| Location: IP: 3.94.202.172 | Constantza | λ: 44.170114°, φ: 28.659844° | Page Loads: 88
Romania

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OUR SERVICES

Over time, many sailors have honored us with their visits. Unfortunately, we have not been able to add everyone to our online album. For those who cannot find themselves, we apologize!

Eventually, please contact us. Thank you for understanding and, why not, do come back again!
After a long, stressfull period on sea, a warm and friendly athmosphere is exactly what seafarers need.

Seamen's Club Constantza, Romania, offers you many possibilities to relax such as playing pool, table tennis or watching TV. Many of you have not heard from your family for a long time. We offer you the possibility to communicate by internet (eg. Skype, Facebook).

Seamen's Club is dedicated to serve all the seafarers, so our team will try to acomplish all your demands and will offer counsel regarding your needs.
  • Visit the Seamen's Club and

  • Take part in our programms.

  • Go to Shopping Center or

  • Organize a City Tour.
Seamen's Club from Constantza together with Seafarers' Center from Agigea are two centres run by the Romanian Port Welfare Committee. Both our centres offering various entertainment options for seafarers that visiting Constantza, Agigea or Midia-Navodari harbour.

We offer: Transport to and from the ship; News on different languages; Internet Café; Billards (Pool), Table Tennis and Gym; Satellite TV; Free Coffe, Tea and Soft drinks.

We can organize: Trips in Constantza centre with shopping and supermarkets; Sport activities; Trips to local sights (eg. The Old Town).

In the map below you can see the objectives from Constantza that may interest you.

Are you interested?

Contact us right now!

ABOUT CONSTANTZA

According to Jordanes (after Cassiodorus), the foundation of the city was ascribed to Tomyris the queen of the Massagetae (The origin and deeds of the Goths):

'After achieving this victory (against Cyrus the Great) and winning so much booty from her enemies, Queen Tomyris crossed over into that part of Moesia which is now called Lesser Scythia - a name borrowed from Great Scythia -, and built on the Moesian shore of the Black Sea the city of Tomi, named after herself.'

In 29 BC the Romans captured the region from the Odryses, and annexed it as far as the Danube, under the name of Limes Scythicus ('Scythian Frontier').

In AD 8, the Roman poet Ovid (43 BC-17) was banished here by Augustus and it was where he spent the remaining eight years of his life. He laments his exile in Tomis in his poems: Tristia and Epistulae ex Ponto. Tomis was 'by his account a town located in a war-stricken cultural wasteland on the remotest margins of the empire'.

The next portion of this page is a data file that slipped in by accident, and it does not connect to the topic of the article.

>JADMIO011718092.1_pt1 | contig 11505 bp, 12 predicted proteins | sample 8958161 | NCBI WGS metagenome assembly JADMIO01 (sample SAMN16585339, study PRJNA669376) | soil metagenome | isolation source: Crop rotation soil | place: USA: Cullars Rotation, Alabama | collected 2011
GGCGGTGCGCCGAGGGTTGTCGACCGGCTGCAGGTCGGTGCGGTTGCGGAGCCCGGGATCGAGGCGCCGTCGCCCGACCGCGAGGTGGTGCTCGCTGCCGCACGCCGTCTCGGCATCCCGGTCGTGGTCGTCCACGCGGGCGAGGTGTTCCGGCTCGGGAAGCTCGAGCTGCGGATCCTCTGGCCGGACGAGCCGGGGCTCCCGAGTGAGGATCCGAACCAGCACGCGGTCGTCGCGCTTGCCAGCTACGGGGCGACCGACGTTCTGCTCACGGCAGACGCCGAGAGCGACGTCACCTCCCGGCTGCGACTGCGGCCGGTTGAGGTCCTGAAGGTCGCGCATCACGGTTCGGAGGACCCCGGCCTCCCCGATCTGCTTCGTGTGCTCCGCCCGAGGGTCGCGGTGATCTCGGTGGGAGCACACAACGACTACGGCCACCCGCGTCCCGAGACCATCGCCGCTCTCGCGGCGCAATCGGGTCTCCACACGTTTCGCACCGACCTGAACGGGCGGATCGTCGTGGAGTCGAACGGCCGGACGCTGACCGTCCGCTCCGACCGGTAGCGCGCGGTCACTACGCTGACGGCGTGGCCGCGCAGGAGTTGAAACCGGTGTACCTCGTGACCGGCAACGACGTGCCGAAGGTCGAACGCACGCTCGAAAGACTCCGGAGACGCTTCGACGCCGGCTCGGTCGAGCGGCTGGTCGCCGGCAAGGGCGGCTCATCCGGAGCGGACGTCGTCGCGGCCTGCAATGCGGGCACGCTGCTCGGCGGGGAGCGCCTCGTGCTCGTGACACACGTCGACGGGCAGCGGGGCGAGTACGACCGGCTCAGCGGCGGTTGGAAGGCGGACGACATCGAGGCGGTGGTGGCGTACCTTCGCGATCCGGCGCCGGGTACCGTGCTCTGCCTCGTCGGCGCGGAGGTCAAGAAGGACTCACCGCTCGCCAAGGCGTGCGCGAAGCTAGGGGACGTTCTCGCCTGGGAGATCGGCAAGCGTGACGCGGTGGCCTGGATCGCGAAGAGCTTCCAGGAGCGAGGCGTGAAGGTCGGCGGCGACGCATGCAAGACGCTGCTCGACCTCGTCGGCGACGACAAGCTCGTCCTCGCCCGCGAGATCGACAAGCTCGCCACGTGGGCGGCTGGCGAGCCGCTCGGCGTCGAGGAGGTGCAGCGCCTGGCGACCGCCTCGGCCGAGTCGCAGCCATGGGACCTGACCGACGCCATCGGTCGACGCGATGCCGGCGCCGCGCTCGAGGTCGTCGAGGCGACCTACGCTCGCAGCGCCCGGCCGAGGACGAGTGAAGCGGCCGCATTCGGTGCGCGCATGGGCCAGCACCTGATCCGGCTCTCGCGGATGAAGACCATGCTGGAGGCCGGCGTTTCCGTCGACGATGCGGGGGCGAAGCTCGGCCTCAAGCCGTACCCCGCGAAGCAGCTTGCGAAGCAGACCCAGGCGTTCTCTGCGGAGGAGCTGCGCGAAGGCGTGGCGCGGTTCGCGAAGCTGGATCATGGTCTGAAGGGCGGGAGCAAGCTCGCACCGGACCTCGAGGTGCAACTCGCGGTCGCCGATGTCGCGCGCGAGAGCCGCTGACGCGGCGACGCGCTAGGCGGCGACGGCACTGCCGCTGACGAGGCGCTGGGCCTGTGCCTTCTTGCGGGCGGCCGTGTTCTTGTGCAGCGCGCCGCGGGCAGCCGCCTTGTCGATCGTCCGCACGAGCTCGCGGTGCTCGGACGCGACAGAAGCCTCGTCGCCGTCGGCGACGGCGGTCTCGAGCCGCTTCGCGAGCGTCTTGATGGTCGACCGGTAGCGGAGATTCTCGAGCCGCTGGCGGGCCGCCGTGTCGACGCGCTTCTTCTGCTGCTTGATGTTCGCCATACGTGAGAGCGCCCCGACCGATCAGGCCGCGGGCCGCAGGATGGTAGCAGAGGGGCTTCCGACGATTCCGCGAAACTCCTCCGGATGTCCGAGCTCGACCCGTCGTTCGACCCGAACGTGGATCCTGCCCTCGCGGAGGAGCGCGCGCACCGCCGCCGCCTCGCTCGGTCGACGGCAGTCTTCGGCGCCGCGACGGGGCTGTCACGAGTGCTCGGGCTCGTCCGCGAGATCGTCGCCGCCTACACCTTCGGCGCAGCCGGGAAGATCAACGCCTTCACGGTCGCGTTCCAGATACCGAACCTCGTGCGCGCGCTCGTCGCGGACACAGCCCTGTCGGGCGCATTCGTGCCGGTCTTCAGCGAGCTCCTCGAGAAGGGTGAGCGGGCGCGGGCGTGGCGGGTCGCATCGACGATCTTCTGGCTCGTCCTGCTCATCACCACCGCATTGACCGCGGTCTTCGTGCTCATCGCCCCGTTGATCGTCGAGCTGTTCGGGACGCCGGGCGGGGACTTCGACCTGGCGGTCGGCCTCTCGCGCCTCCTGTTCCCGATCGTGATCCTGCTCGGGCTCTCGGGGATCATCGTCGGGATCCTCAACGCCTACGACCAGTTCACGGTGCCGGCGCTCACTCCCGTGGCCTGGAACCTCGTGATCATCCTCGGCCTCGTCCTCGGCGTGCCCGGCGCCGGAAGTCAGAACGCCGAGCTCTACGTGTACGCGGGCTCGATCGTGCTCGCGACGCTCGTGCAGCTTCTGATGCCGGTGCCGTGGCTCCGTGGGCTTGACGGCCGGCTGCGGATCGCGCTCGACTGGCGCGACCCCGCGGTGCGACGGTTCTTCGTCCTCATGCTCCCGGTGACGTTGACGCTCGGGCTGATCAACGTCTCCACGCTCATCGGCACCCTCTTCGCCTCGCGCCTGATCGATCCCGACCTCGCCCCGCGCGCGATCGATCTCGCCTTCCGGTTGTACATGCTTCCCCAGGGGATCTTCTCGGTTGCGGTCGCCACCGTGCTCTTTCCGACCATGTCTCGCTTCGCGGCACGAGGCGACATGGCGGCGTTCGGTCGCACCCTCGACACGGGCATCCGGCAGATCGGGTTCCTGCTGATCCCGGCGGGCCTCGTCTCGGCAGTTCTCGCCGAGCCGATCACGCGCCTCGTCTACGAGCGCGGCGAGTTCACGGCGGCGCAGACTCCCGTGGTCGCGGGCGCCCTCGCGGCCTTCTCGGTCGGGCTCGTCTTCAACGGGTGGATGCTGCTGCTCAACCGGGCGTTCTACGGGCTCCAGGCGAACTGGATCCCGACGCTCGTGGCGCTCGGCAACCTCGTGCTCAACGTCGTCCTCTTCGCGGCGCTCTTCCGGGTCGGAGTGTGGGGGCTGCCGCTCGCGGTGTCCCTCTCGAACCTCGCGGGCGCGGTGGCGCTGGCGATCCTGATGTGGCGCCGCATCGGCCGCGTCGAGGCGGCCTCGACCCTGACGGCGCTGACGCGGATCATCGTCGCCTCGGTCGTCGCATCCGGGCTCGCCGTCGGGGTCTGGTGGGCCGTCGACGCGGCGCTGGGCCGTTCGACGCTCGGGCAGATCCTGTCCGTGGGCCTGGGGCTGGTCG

A statue of Ovid stands in the Ovid Square (Piața Ovidiu) of Constanța, in front of the History Museum (the former City Hall).

A number of inscriptions found in the city and its vicinity show that Constanța lies where Tomis once stood. Some of these are now preserved in the British Museum in London.[5] The city was afterwards included in the Province of Moesia, and, from the time of Diocletian, in Scythia Minor, of which it was the metropolis. After the 5th century, Tomis fell under the rule of the Eastern Roman Empire.

During Maurice's Balkan campaigns, Tomis was besieged by the Avars in the winter of 597/598.

Tomis was later renamed to Constantiana in honour of Constantia, the half-sister of Roman Emperor Constantine the Great (274-337). The earliest known usage of this name was 'Κωνστάντια' ('Constantia') in 950. The city lay at the seaward end of the Great Wall of Trajan, and has evidently been surrounded by fortifications of its own.

After successively becoming part of the Bulgarian Empire for over 500 years, and later of the independent principality of Dobrotitsa/Dobrotici and of Wallachia under Mircea I of Wallachia, Constanța fell under the Ottoman rule around 1419.

A railroad linking Constanța to Cernavodă was opened in 1860. In spite of damage done by railway contractors there are considerable remains of ancient masonry walls, pillars, etc. An impressive public building, thought to have originally been a port building, has been excavated, and contains the substantial remains of one of the longest mosaic pavements in the world.

In 1878, after the Romanian War of Independence, Constanța and the rest of Northern Dobruja were ceded by the Ottoman Empire to Romania. The city became Romania's main seaport and transit point for much of Romania's exports.